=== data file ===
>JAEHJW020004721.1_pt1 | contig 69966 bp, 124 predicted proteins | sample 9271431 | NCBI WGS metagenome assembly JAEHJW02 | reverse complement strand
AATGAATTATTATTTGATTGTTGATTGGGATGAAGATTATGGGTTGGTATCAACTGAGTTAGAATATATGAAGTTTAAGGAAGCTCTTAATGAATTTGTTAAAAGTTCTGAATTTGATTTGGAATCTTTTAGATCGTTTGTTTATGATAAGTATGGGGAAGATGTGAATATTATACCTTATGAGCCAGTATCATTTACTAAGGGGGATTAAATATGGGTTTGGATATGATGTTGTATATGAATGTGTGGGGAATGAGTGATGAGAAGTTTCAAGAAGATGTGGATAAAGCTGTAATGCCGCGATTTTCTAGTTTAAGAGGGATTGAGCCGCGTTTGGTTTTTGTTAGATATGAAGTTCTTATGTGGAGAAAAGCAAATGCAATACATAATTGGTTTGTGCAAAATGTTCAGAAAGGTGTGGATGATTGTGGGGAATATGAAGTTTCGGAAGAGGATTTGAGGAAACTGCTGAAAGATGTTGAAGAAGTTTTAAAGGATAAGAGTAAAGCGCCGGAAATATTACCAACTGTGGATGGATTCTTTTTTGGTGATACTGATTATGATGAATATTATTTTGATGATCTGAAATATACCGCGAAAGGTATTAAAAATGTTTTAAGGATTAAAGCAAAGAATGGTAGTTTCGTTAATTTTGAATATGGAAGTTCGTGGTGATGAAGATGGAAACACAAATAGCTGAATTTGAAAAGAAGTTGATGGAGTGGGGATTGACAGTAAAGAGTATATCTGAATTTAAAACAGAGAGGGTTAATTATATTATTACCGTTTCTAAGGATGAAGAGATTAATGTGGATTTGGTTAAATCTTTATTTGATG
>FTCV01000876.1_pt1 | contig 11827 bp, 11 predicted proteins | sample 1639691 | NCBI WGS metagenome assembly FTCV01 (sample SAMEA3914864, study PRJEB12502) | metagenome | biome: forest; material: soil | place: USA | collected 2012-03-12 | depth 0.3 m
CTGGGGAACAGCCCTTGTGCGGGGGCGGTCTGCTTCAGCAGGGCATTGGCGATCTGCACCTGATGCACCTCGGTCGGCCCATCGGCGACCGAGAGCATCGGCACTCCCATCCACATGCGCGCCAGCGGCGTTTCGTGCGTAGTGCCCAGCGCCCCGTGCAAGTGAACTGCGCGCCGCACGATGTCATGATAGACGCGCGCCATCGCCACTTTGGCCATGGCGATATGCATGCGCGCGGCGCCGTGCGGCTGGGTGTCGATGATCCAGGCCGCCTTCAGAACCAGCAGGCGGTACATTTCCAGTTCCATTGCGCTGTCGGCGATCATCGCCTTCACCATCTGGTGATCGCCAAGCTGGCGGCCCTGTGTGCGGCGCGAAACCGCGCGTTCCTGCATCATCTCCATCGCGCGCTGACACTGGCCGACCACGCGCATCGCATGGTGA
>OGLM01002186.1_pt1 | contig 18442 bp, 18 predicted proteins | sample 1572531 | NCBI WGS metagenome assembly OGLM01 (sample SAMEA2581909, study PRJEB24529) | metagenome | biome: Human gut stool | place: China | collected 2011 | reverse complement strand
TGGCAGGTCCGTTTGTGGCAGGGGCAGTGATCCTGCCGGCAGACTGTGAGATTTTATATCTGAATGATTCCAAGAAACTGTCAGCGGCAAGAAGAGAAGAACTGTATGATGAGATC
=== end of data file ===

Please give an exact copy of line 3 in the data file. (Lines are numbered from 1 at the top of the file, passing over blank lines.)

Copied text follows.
>FTCV01000876.1_pt1 | contig 11827 bp, 11 predicted proteins | sample 1639691 | NCBI WGS metagenome assembly FTCV01 (sample SAMEA3914864, study PRJEB12502) | metagenome | biome: forest; material: soil | place: USA | collected 2012-03-12 | depth 0.3 m